marking (1, E) as X
marking (3, G) as X
marking (1, G) as O
looking for rows/columns with half X/O...
marking (1, B) as X
marking (8, B) as O
marking (8, E) as X

Solved!
   A B C D E F G H
  =================
1| O X X O X X O O |1
2| X O O X O O X X |2
3| O X O X O X X O |3
4| X O X O X O O X |4
5| O X O X O X O X |5
6| X O X X O O X O |6
7| X X O O X O X O |7
8| O O X O X X O X |8
  =================
   A B C D E F G H

Sample Run #3

-------------------------------
EECS 183 Project 3 Menu Options
-------------------------------
1) Execute testing functions in test.cpp
2) Execute ohhi() function in main.cpp
Choice --> 2 
Menu Options
------------
1) Play a random game
2) Play a custom game
3) Solve a custom game
4) Play a random game with colors
5) Play a custom game with colors

Choice --> 2
What board do you want to solve?
X-
--

Your board is:
   A B
  =====
1| X - |1
2| - - |2
  =====
   A B

This board is balanced.
This board does not contain threes-in-a-row/column.
This board does not contain duplicate rows/columns.

This board is valid; solving...
   A B
  =====
1| X - |1
2| - - |2
  =====
   A B

Please enter your move (ROW COLUMN COLOR): 0 0 x
Read: 0 0 x
Sorry, that's not a valid input.

Please enter your move (ROW COLUMN COLOR): 1 A o
Read: 1 A o
Sorry, original squares cannot be changed.

Please enter your move (ROW COLUMN COLOR): 1 B o
Read: 1 B o

   A B
  =====
1| X O |1
2| - - |2
  =====
   A B

Please enter your move (ROW COLUMN COLOR): 2 a o
Read: 2 a o

   A B
  =====
1| X O |1
2| O - |2
  =====
   A B

Please enter your move (ROW COLUMN COLOR): 2 b x
Read: 2 b x

   A B
  =====
1| X O |1
2| O X |2
  =====
   A B

Congratulations, you've won!

Sample Run #4

-------------------------------
EECS 183 Project 3 Menu Options
-------------------------------
1) Execute testing functions in test.cpp
2) Execute ohhi() function in main.cpp
Choice --> 2 
Menu Options
------------
1) Play a random game
2) Play a custom game
3) Solve a custom game
4) Play a random game with colors
5) Play a custom game with colors

Choice --> 2
What board do you want to solve?
-X--
OOXX
XXOO
-O-X

Your board is:
   A B C D
  =========
1| - X - - |1
2| O O X X |2
3| X X O O |3
4| - O - X |4
  =========
   A B C D

This board is balanced.
This board does not contain threes-in-a-row/column.
This board does not contain duplicate rows/columns.

This board is valid; solving...
   A B C D
  =========
1| - X - - |1
2| O O X X |2
3| X X O O |3
4| - O - X |4
  =========
   A B C D

Please enter your move (ROW COLUMN COLOR): 4 a o
Read: 4 a o

   A B C D
  =========
1| - X - - |1
2| O O X X |2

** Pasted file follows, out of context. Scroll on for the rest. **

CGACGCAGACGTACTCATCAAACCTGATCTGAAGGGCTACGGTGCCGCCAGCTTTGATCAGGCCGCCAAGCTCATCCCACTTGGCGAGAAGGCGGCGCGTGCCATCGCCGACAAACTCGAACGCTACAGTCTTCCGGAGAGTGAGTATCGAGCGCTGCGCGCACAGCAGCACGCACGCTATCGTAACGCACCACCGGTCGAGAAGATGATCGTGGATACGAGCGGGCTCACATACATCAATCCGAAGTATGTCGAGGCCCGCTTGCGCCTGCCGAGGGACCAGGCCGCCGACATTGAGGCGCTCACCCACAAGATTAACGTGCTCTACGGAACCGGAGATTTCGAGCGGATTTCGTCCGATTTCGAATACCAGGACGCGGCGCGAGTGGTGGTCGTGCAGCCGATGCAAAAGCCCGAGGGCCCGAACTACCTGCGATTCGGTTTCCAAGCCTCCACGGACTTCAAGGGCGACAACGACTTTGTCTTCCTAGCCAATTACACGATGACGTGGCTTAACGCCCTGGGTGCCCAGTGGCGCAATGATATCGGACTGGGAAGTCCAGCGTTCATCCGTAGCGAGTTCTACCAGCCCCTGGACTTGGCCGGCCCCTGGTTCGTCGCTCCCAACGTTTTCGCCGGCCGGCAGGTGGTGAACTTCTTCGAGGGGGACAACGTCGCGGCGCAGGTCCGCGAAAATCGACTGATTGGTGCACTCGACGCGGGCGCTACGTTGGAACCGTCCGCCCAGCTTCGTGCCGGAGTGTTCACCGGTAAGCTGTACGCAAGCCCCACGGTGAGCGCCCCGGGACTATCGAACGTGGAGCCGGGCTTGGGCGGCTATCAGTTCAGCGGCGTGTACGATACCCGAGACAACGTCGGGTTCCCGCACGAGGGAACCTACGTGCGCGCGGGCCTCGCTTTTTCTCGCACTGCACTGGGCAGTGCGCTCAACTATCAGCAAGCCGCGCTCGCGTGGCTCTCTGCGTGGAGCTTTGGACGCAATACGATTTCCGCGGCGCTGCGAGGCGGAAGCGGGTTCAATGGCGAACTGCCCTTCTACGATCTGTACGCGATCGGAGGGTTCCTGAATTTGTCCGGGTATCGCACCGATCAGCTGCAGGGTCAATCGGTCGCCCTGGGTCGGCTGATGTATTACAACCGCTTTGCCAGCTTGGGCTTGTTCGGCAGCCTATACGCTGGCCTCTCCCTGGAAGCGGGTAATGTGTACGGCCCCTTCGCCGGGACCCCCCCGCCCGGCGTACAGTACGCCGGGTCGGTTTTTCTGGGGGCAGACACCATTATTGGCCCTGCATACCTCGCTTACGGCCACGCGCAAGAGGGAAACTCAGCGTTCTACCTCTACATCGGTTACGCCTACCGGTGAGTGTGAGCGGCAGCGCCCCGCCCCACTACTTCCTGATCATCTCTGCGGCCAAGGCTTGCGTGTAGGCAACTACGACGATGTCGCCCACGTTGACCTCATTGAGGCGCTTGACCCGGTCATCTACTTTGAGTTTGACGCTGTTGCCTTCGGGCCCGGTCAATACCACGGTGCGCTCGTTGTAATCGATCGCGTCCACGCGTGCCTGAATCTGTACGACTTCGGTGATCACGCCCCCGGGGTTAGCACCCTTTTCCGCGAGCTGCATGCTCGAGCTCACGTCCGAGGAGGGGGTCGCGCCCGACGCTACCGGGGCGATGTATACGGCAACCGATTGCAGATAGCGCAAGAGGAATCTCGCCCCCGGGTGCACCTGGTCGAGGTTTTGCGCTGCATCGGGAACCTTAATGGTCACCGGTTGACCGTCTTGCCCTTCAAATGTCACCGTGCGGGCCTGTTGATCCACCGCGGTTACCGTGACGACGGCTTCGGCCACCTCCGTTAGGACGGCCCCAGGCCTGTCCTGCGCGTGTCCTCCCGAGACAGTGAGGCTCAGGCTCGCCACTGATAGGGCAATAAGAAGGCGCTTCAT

3| X X O O |3
4| O O - X |4
  =========
   A B C D

Please enter your move (ROW COLUMN COLOR): 4 c x
Read: 4 c x
Sorry, that move violates a rule.

Please enter your move (ROW COLUMN COLOR): 4 c o
Read: 4 c o
Sorry, that move violates a rule.

Please enter your move (ROW COLUMN COLOR): 4 a -
Read: 4 a -

   A B C D
  =========
1| - X - - |1
2| O O X X |2
3| X X O O |3
4| - O - X |4
  =========
   A B C D

Please enter your move (ROW COLUMN COLOR): 4 a x
Read: 4 a x

   A B C D
  =========
1| - X - - |1
2| O O X X |2
3| X X O O |3
4| X O - X |4
  =========
   A B C D

Please enter your move (ROW COLUMN COLOR): 4 c o
Read: 4 c o

   A B C D
  =========
1| - X - - |1
2| O O X X |2
3| X X O O |3
4| X O O X |4
  =========
   A B C D

Please enter your move (ROW COLUMN COLOR): 1 a o
Read: 1 a o

   A B C D
  =========
1| O X - - |1
2| O O X X |2
3| X X O O |3
4| X O O X |4
  =========
   A B C D

Please enter your move (ROW COLUMN COLOR): 1 c x
Read: 1 c x

   A B C D
  =========
1| O X X - |1
2| O O X X |2
3| X X O O |3
4| X O O X |4
  =========
   A B C D

Please enter your move (ROW COLUMN COLOR): 1 d o
Read: 1 d o

   A B C D
  =========
1| O X X O |1
2| O O X X |2
3| X X O O |3
4| X O O X |4
  =========
   A B C D

Congratulations, you've won!

Style

Your code must follow the EECS 183 style guide.

Style Rubric

Top Comment

Must have name, uniqname, program name, and project description at the top of the file.

If all or part of the top comment is missing, take 1 point off.

Readability violations

-1 for each of the following:

Indentations

Spacing

Bracing

Variables

Line limit

Statements

Comments

RMEs

Coding quality

-2 for each of the following:

Global variables

Magic numbers

Egregious code

Function misuse

bools